From Library Journal
Kindergarten-Grade 3-Mora succeeds in creating a quiet story to which children will respond. Stella loves her mother very much, but sometimes she is just a little embarrassed that she can't speak English and doesn't dress like the other mothers. Despite her awareness that her Hispanic family is different from the other families in her neighborhood, Stella fits in well and enjoys school. Her excitement over the May parade mirrors that of the other girls in her class. They will all be tulips, and Stella has definite ideas about her costume: it must include all of the spring colors. But when the big day arrives and Stella sees the other girls, each dressed in one color, she feels that she's made a mistake. However, her perfect execution of the Maypole dance, her teacher's approval, and, above all, her mother's quiet love result in a memorable day for Stella. Based on a story from the author's mother's childhood, and perfectly extended by soft, warm pastel drawings framed in white, this tale of family love and support crosses cultural boundaries and may remind youngsters of times when their families made all the difference. Pair this with Mary Hoffman's Amazing Grace (Dial, 1991), another story of an irrepressible child supported by a loving family.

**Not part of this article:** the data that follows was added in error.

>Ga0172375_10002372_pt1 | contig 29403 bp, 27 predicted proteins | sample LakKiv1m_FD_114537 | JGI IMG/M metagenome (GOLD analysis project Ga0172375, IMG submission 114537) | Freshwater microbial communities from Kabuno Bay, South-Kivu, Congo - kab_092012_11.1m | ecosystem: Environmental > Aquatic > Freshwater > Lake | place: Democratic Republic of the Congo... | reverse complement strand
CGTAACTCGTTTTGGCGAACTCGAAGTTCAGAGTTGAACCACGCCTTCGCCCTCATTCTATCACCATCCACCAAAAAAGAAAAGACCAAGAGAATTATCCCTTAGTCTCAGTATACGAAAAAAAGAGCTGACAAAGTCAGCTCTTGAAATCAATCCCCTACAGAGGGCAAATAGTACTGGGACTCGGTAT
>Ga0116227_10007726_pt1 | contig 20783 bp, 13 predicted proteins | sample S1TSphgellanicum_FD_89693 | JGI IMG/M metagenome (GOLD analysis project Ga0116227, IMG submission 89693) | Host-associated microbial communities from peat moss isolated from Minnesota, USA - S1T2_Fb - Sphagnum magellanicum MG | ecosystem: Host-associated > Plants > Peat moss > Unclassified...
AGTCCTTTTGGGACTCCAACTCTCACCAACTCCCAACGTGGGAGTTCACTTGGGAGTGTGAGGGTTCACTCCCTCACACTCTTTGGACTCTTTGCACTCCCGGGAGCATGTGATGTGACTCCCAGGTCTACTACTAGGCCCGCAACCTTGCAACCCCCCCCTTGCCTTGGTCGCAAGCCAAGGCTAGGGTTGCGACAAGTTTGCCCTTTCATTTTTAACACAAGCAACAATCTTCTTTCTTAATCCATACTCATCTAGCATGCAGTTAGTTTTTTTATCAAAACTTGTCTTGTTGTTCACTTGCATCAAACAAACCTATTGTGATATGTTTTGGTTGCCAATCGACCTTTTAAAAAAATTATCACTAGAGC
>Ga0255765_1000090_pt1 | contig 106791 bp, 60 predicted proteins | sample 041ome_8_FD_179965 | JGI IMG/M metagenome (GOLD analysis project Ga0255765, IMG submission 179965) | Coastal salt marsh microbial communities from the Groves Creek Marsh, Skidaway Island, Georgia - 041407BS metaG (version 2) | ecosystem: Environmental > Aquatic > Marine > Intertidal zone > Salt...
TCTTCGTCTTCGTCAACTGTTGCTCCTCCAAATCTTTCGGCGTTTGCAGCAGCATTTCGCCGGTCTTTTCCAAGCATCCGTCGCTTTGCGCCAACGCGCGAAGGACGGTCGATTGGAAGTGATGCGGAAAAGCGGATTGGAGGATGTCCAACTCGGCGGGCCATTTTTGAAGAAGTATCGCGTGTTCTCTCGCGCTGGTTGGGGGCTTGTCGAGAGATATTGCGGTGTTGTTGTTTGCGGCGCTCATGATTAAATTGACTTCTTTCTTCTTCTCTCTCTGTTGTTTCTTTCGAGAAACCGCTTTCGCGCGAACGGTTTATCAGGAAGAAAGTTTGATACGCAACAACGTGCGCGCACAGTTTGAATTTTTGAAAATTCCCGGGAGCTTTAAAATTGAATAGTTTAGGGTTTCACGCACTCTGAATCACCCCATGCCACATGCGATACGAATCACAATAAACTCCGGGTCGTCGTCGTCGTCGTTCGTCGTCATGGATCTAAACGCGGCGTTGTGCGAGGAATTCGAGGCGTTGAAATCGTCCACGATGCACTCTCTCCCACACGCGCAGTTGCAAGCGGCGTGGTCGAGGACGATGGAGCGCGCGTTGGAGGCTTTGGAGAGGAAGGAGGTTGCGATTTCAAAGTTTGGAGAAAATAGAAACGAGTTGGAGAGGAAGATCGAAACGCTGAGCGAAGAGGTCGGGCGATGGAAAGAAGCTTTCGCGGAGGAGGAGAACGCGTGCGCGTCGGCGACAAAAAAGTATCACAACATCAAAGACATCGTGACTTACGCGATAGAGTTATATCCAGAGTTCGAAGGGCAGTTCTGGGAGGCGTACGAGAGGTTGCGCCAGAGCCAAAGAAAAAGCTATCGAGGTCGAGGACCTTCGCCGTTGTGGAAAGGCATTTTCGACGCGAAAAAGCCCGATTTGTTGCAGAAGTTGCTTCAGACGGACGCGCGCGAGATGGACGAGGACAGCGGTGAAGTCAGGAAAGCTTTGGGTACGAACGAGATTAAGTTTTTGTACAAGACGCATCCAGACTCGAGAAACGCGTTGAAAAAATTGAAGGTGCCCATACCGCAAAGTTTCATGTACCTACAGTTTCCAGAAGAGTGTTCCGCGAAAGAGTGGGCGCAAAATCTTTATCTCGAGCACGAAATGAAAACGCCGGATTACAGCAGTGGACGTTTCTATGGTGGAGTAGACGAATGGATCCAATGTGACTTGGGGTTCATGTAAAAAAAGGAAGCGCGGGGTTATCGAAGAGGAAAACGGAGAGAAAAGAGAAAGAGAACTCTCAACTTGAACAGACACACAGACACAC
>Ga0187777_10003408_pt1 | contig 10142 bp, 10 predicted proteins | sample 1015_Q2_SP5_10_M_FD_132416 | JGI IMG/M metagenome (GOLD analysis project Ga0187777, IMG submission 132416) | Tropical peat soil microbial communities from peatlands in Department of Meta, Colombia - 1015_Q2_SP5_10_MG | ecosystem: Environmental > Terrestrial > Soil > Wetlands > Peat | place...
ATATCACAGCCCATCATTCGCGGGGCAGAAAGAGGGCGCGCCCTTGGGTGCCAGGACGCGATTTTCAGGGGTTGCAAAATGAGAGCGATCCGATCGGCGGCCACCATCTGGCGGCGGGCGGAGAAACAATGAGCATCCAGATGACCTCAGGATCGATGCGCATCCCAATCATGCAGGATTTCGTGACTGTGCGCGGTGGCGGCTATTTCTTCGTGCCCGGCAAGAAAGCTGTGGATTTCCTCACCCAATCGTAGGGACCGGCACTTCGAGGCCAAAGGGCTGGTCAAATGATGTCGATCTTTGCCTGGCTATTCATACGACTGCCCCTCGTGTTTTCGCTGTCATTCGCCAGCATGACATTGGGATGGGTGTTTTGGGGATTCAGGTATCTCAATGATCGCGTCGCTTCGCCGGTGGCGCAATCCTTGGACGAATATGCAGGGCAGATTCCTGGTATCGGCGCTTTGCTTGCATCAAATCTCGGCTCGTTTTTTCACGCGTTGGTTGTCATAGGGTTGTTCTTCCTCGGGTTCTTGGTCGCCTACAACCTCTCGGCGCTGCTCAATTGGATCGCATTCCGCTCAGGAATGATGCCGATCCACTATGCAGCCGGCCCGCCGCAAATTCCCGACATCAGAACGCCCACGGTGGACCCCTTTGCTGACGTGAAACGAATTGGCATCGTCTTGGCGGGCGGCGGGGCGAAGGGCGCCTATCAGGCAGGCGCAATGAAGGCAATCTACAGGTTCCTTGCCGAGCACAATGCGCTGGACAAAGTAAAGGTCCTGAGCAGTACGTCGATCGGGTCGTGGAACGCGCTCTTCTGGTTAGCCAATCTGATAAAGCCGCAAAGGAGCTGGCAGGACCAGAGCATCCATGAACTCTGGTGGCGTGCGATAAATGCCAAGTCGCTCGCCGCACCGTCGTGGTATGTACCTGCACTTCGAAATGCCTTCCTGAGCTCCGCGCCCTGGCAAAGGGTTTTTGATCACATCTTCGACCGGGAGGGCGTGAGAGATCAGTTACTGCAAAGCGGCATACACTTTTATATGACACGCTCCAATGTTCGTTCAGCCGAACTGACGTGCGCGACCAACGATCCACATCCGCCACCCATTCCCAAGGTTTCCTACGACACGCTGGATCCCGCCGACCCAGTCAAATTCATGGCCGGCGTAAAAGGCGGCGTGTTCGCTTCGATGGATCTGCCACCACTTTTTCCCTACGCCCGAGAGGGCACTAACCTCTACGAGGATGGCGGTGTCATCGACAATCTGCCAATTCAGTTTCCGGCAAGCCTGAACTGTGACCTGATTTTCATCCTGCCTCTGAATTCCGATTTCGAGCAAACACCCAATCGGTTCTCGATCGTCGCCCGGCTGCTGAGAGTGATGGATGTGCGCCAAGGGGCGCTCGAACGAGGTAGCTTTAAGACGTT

Ann Welton, Terminal Park Elementary School, Auburn, WA
Copyright 1999 Reed Business Information, Inc.
In a picture book based on her mother's childhood, Mora tells of a Mexican American immigrant child who feels caught between her Spanish home and the English world outside. At home she's Estelita. At school she's Stella. There's not much story: when she goes to the May parade at school in a tulip costume of many colors, she worries that she looks different from everyone else, only to realize that it's fine to be different. What many immigrant kids will enjoy is the bicultural experience. The scenarios in words and soft-toned pictures show the warm, loving family and also the fun and success at school. At first, the child is ashamed of her quiet, old-fashioned mother, but her parents keep a piece of Mexico at home, and Estelita/Stella comes to value her dual heritage, even though it is hard to be different. Hazel Rochman
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